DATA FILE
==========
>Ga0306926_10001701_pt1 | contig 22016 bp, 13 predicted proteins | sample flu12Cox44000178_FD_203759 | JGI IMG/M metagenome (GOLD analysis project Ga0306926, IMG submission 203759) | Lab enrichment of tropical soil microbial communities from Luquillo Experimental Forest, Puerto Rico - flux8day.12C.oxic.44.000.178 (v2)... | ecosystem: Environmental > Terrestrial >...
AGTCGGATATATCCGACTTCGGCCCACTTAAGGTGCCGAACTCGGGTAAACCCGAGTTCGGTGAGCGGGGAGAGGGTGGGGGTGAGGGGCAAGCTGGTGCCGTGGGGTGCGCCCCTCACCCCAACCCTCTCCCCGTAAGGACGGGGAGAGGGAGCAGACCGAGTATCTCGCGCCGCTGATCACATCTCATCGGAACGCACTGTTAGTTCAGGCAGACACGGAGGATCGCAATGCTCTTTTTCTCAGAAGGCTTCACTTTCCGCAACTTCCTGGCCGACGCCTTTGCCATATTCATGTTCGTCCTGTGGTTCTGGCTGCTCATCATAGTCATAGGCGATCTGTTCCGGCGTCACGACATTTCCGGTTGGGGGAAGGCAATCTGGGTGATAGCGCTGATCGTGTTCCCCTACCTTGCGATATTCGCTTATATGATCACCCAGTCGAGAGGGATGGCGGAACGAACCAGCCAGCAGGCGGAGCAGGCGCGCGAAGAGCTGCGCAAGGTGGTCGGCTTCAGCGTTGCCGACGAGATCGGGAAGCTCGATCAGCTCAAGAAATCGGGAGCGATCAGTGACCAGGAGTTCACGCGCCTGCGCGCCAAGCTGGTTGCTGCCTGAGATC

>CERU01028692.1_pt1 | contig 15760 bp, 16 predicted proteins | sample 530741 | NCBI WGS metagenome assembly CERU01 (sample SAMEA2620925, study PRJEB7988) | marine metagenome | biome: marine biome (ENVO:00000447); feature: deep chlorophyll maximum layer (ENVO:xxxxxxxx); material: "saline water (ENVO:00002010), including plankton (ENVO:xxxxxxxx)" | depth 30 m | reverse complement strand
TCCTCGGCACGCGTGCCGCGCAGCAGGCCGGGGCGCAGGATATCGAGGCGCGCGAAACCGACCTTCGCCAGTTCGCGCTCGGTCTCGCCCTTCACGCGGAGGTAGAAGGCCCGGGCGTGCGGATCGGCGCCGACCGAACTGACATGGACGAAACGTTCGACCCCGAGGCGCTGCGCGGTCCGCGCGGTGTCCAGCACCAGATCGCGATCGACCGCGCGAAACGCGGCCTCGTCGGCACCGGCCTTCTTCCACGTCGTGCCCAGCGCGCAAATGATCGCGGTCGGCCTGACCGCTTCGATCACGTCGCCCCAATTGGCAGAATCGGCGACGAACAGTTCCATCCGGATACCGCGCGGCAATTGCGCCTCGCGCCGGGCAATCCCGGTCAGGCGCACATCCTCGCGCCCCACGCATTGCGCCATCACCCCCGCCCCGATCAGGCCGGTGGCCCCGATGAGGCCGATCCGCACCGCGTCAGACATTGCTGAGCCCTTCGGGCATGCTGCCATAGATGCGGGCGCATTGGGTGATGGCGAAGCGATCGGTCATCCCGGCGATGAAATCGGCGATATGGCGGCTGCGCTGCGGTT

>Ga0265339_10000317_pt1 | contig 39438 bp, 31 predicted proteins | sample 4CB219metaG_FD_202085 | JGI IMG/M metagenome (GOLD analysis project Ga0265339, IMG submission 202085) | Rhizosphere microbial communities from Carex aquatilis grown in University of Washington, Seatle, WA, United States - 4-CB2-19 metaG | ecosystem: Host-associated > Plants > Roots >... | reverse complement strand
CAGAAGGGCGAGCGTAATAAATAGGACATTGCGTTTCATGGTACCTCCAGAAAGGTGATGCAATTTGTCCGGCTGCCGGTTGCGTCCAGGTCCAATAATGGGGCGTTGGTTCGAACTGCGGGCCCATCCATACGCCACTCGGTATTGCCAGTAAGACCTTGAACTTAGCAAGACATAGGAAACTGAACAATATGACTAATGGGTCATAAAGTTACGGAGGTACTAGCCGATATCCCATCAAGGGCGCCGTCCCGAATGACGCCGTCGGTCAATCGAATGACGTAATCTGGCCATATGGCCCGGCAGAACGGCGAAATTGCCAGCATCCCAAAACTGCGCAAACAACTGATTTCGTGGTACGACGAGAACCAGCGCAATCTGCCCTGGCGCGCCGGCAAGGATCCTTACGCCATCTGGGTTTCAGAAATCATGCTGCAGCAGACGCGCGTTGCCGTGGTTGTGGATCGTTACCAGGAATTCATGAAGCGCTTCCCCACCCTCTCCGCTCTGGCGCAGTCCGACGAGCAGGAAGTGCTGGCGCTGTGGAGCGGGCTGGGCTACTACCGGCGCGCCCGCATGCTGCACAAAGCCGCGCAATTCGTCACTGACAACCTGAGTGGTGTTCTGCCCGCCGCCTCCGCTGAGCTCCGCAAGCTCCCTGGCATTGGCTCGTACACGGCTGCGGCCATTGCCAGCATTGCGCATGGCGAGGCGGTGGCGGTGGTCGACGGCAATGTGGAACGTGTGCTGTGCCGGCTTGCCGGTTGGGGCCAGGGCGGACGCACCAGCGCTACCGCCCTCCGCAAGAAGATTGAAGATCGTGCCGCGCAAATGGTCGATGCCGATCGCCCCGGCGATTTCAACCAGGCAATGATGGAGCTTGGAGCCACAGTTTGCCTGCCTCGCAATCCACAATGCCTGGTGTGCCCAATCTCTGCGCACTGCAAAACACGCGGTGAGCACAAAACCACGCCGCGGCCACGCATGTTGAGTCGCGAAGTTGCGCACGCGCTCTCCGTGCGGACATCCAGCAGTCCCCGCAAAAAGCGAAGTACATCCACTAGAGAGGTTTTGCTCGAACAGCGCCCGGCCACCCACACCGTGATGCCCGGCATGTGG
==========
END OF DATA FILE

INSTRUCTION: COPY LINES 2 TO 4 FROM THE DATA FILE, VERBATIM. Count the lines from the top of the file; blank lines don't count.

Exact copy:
AGTCGGATATATCCGACTTCGGCCCACTTAAGGTGCCGAACTCGGGTAAACCCGAGTTCGGTGAGCGGGGAGAGGGTGGGGGTGAGGGGCAAGCTGGTGCCGTGGGGTGCGCCCCTCACCCCAACCCTCTCCCCGTAAGGACGGGGAGAGGGAGCAGACCGAGTATCTCGCGCCGCTGATCACATCTCATCGGAACGCACTGTTAGTTCAGGCAGACACGGAGGATCGCAATGCTCTTTTTCTCAGAAGGCTTCACTTTCCGCAACTTCCTGGCCGACGCCTTTGCCATATTCATGTTCGTCCTGTGGTTCTGGCTGCTCATCATAGTCATAGGCGATCTGTTCCGGCGTCACGACATTTCCGGTTGGGGGAAGGCAATCTGGGTGATAGCGCTGATCGTGTTCCCCTACCTTGCGATATTCGCTTATATGATCACCCAGTCGAGAGGGATGGCGGAACGAACCAGCCAGCAGGCGGAGCAGGCGCGCGAAGAGCTGCGCAAGGTGGTCGGCTTCAGCGTTGCCGACGAGATCGGGAAGCTCGATCAGCTCAAGAAATCGGGAGCGATCAGTGACCAGGAGTTCACGCGCCTGCGCGCCAAGCTGGTTGCTGCCTGAGATC

>CERU01028692.1_pt1 | contig 15760 bp, 16 predicted proteins | sample 530741 | NCBI WGS metagenome assembly CERU01 (sample SAMEA2620925, study PRJEB7988) | marine metagenome | biome: marine biome (ENVO:00000447); feature: deep chlorophyll maximum layer (ENVO:xxxxxxxx); material: "saline water (ENVO:00002010), including plankton (ENVO:xxxxxxxx)" | depth 30 m | reverse complement strand
TCCTCGGCACGCGTGCCGCGCAGCAGGCCGGGGCGCAGGATATCGAGGCGCGCGAAACCGACCTTCGCCAGTTCGCGCTCGGTCTCGCCCTTCACGCGGAGGTAGAAGGCCCGGGCGTGCGGATCGGCGCCGACCGAACTGACATGGACGAAACGTTCGACCCCGAGGCGCTGCGCGGTCCGCGCGGTGTCCAGCACCAGATCGCGATCGACCGCGCGAAACGCGGCCTCGTCGGCACCGGCCTTCTTCCACGTCGTGCCCAGCGCGCAAATGATCGCGGTCGGCCTGACCGCTTCGATCACGTCGCCCCAATTGGCAGAATCGGCGACGAACAGTTCCATCCGGATACCGCGCGGCAATTGCGCCTCGCGCCGGGCAATCCCGGTCAGGCGCACATCCTCGCGCCCCACGCATTGCGCCATCACCCCCGCCCCGATCAGGCCGGTGGCCCCGATGAGGCCGATCCGCACCGCGTCAGACATTGCTGAGCCCTTCGGGCATGCTGCCATAGATGCGGGCGCATTGGGTGATGGCGAAGCGATCGGTCATCCCGGCGATGAAATCGGCGATATGGCGGCTGCGCTGCGGTT